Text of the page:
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  • Updated 12.27.2023
  • Released 12.01.1999
  • Expires For CME 12.27.2026




The author discusses the concept of ataxia, identifies clinical features useful in evaluating patients with ataxia, and highlights the broad range of disorders that can present with ataxia as a prominent feature. He presents the differential diagnosis, treatment, and management of ataxic conditions, along with the latest information about the most recently discovered forms of hereditary ataxia.

Historical note and terminology

Ataxia is both a neurologic symptom and a sign of incoordination derived from the Greek verb tassein, meaning “to arrange” or “put in order.” Ataxic movements are poorly organized and usually relate to dysfunction of the cerebellum or its numerous connections with other brain regions (43). The Greek physician Herophilus recognized the cerebellum as a distinct brain division, but early studies of cerebellar anatomy and function were not performed until the 17th and 18th centuries (29). The first extensive clinical studies that defined cerebellar syndromes included World War I soldiers who received gunshot wounds to the head (56). Comparative studies between human and animal cerebelli helped define the function of the various cerebellar regions.

Many classification schemes have been developed for hereditary and degenerative disorders that share ataxia as a prominent presenting feature (134). Numerous new genes and their protein products have been identified since the early 2000s, and they should lead to a greater understanding of the pathophysiology and treatments for these diseases in the years ahead.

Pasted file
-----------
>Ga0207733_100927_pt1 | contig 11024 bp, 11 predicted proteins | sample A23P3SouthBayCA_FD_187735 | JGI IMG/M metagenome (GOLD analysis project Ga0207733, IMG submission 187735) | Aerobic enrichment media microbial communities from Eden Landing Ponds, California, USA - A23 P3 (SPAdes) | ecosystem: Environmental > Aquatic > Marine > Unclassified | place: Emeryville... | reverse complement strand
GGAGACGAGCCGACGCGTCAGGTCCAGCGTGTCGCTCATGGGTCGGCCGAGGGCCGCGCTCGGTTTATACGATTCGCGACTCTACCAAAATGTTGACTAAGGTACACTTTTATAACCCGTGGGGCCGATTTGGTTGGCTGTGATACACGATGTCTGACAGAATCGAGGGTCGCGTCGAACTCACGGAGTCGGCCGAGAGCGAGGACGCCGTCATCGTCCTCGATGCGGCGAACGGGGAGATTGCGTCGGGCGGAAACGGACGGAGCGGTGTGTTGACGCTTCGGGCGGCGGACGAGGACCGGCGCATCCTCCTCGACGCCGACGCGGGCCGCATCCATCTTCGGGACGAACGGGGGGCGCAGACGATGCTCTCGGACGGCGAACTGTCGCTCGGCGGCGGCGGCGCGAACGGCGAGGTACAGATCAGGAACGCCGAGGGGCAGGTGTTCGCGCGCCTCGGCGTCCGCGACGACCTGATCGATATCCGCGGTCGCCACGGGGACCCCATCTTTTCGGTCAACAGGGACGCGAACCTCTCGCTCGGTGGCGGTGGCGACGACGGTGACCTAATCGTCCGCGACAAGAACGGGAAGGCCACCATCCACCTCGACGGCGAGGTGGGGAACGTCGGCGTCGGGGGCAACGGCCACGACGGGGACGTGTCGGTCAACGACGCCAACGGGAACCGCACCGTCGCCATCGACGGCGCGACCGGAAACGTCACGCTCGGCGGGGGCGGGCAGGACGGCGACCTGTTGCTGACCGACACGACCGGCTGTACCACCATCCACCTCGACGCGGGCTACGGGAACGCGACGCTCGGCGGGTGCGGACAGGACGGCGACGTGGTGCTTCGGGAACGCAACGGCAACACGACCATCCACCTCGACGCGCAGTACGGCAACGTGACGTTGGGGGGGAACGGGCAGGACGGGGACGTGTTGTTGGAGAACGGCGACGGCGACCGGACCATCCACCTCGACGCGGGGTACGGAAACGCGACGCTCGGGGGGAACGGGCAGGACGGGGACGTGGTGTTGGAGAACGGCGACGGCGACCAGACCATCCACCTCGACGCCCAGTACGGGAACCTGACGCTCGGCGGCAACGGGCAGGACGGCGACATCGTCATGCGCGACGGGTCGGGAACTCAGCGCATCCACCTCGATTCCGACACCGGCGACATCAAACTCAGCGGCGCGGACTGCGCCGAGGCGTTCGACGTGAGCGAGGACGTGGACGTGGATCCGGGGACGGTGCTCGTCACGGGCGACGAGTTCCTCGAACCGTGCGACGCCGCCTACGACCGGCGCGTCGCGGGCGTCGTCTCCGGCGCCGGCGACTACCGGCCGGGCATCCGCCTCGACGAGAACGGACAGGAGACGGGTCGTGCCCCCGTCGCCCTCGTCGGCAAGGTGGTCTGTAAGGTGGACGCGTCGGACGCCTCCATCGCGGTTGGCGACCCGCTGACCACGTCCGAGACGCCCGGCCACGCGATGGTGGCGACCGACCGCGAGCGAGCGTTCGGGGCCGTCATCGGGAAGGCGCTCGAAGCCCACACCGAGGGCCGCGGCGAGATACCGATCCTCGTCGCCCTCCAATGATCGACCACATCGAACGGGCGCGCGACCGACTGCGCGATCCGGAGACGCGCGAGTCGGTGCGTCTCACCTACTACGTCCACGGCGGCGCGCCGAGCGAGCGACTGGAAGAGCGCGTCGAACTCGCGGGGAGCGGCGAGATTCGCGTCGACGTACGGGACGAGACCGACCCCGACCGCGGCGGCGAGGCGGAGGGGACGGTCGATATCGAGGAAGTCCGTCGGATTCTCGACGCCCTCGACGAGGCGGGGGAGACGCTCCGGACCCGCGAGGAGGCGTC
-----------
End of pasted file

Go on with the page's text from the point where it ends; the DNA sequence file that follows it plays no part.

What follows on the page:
The term “olivopontocerebellar atrophy” is widely used without clear consensus on specific diagnostic or prognostic implications (10). Many cerebellar disorders were originally classified using clinical features, such as "olivopontocerebellar ataxias, types I to V," or pathological descriptions such as "spinopontine atrophy" or "cortical cerebellar degeneration" (74). These previous classification schemes built on clinical and pathological findings are being replaced by genetic classification based on identification of responsible gene mutations.

Although spasticity can be seen in several types of spinocerebellar ataxias (see Table 1), the term “spastic ataxia” is also occasionally used for the combination of spasticity and ataxia (23). The best known example of Charlevoix-Saguenay ataxia is inherited by autosomal recessive transmission due to sacsin gene (SACS/ARSACS) mutations (35). The first locus for autosomal dominant hereditary spastic ataxia (SAX1) has also been mapped (86). A case of atypical ARSACS in a Japanese patient with ataxia and polyneuropathy but no spasticity has been reported due to a novel compound mutation (p.Lys4326Glu and p.Leu1412Lysfs*16) in the SACS gene (01).

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